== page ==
- Red Top Mountain Lakeside Trail – .75 miles + easy + ADA accessible
Lake Blue Ridge | Blue Ridge
Want a day at the lake just minutes from downtown Blue Ridge? Spend the day at Lake Blue Ridge! One of the best lakes in Georgia, Lake Blue Ridge was created in 1930 with the construction of the Blue Ridge Dam on the Toccoa River. It boasts about 60 miles of shoreline, most scenically set in the Chattahoochee National Forest. Hikers will enjoy an 0.8-mile stroll around the lake on the Lake Blue Ridge Loop Trail, while water lovers will appreciate recreational activities in the Lake Blue Ridge Recreational Area. Here there are public boat ramps for easy water access. Visitors can rent kayaks, paddleboards, pontoon boats, and more. The Morganton Point Recreational Area is home to a lovely pebble beach where visitors can swim and relax.
Lake Burton | Clayton
Lake Burton boasts an interesting history, as one of the first lakes in the state to be created for power generating and getting its name from a Rabun County town that is now under water! Lake Burton is home to Moccasin Creek State Park, which offers hiking trails, picnic areas, a playground, a wheelchair-accessible pier, and more. There are even waterfalls, 3 marinas, a sandy beach at Timpson Cove Park, and an impressive variety of fish – including largemouth bass, bluegill, catfish, walleye, yellow perch, and crappie.
Lake Chatuge | Hiawassee
A must-see on a North Georgia getaway, Lake Chatuge is one of the most popular Georgia lakes. With the backdrop of the Blue Ridge Mountains, it sits on the border of North Carolina and Georgia. The lake offers 130+ miles of shore, public boat ramps, opportunities for waterskiing and kayaking, two marinas for rentals, the Towns County Recreational Beach for swimming, and a 1-mile hike along the Lake Chatuge Trail.
Lake Lanier | Gainesville
Lake Lanier was created with the construction of Buford Dam in 1956 on the Chattahoochee River. Named after 19th-century poet Sidney Lanier, it’s as scenic as you’d think. It currently sits as the largest lake in the state of Georgia, boasting almost 700 miles of shore for outdoor fun. Go on a boat ride, try kayaking, go waterskiing, swim, have a picnic by the water, do some golfing, or go fishing for striped bass, catfish, walleye, bluegill, and more. The state’s newest state park, Don Carter State Park, offers more outdoor fun, including hiking and swimming at the beach.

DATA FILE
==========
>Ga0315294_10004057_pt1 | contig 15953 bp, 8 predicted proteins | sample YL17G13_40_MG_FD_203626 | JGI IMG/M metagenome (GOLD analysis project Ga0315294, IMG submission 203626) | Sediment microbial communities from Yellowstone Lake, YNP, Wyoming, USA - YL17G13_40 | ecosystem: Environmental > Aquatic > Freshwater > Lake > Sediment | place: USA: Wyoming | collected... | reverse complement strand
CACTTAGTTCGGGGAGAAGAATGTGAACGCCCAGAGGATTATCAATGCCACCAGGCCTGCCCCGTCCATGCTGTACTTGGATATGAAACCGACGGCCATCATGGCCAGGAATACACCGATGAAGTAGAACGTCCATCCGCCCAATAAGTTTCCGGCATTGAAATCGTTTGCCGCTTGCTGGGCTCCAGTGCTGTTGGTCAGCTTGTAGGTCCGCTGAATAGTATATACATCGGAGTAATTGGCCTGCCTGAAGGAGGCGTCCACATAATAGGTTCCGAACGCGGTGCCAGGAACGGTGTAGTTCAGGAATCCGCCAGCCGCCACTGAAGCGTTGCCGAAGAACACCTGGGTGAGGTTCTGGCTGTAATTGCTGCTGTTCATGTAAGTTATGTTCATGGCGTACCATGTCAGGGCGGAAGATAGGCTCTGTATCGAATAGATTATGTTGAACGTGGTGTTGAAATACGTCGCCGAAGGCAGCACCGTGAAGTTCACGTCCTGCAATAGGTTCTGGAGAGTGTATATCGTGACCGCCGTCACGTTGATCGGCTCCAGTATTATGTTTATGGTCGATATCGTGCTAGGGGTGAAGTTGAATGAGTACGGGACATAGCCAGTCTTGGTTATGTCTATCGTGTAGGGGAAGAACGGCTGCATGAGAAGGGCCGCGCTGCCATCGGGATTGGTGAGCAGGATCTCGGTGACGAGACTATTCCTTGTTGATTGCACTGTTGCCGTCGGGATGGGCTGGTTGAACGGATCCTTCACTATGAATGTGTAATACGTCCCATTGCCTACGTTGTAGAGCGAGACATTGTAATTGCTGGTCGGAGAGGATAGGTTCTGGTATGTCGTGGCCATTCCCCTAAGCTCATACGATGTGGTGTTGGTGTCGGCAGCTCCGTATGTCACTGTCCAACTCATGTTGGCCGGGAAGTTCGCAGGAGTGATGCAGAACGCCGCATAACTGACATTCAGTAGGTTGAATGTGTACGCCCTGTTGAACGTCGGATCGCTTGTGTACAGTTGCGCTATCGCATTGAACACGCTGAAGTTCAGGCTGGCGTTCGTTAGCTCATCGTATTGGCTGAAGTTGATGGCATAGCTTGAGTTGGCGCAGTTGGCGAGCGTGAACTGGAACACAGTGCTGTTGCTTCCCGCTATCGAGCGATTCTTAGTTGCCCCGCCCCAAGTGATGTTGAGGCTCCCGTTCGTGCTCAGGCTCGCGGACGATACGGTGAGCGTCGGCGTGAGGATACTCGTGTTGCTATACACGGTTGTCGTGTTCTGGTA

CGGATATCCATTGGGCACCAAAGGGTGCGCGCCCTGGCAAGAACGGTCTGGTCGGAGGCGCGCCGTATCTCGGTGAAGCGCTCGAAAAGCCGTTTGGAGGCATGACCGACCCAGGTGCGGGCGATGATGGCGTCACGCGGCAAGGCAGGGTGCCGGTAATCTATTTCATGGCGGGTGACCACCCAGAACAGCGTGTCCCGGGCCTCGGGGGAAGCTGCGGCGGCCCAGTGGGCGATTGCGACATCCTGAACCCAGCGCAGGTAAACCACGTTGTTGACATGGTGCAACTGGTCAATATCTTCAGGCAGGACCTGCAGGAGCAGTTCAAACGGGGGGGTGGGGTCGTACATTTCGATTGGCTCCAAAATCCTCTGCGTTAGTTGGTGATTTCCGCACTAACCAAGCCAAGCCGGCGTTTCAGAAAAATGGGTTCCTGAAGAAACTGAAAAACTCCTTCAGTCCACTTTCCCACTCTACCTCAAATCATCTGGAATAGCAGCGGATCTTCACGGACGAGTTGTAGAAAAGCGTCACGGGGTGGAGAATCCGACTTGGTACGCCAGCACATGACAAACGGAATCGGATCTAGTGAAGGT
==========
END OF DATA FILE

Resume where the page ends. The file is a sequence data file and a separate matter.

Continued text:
Lake Rabun | Rabun County
Created for hydroelectric power for Atlanta (managed by Georgia Power), Lake Rabun is now an outdoor adventurer’s paradise. Travelers in North Georgia can enjoy picnicking along the lake, campsites, a public beach, a boat ramp, lots of water sports, fishing opportunities, waterfalls, a restaurant, and fun community events.
Lake Hartwell + Clarks Hill | On the Georgia/South Carolina BorderIf you’re looking for a longer day drive from your Blue Ridge cabin or something along your drive to the cabin, consider visiting Lake Hartwell – with more than 900 miles of shoreline and almost 56,000 acres of water. Fishing is a favorite here, with anglers casting a line for catfish, walleye, largemouth bass, striped bass, and more. Clarks Hill and Russell Lake are also located along the border, with plenty of outdoor activities.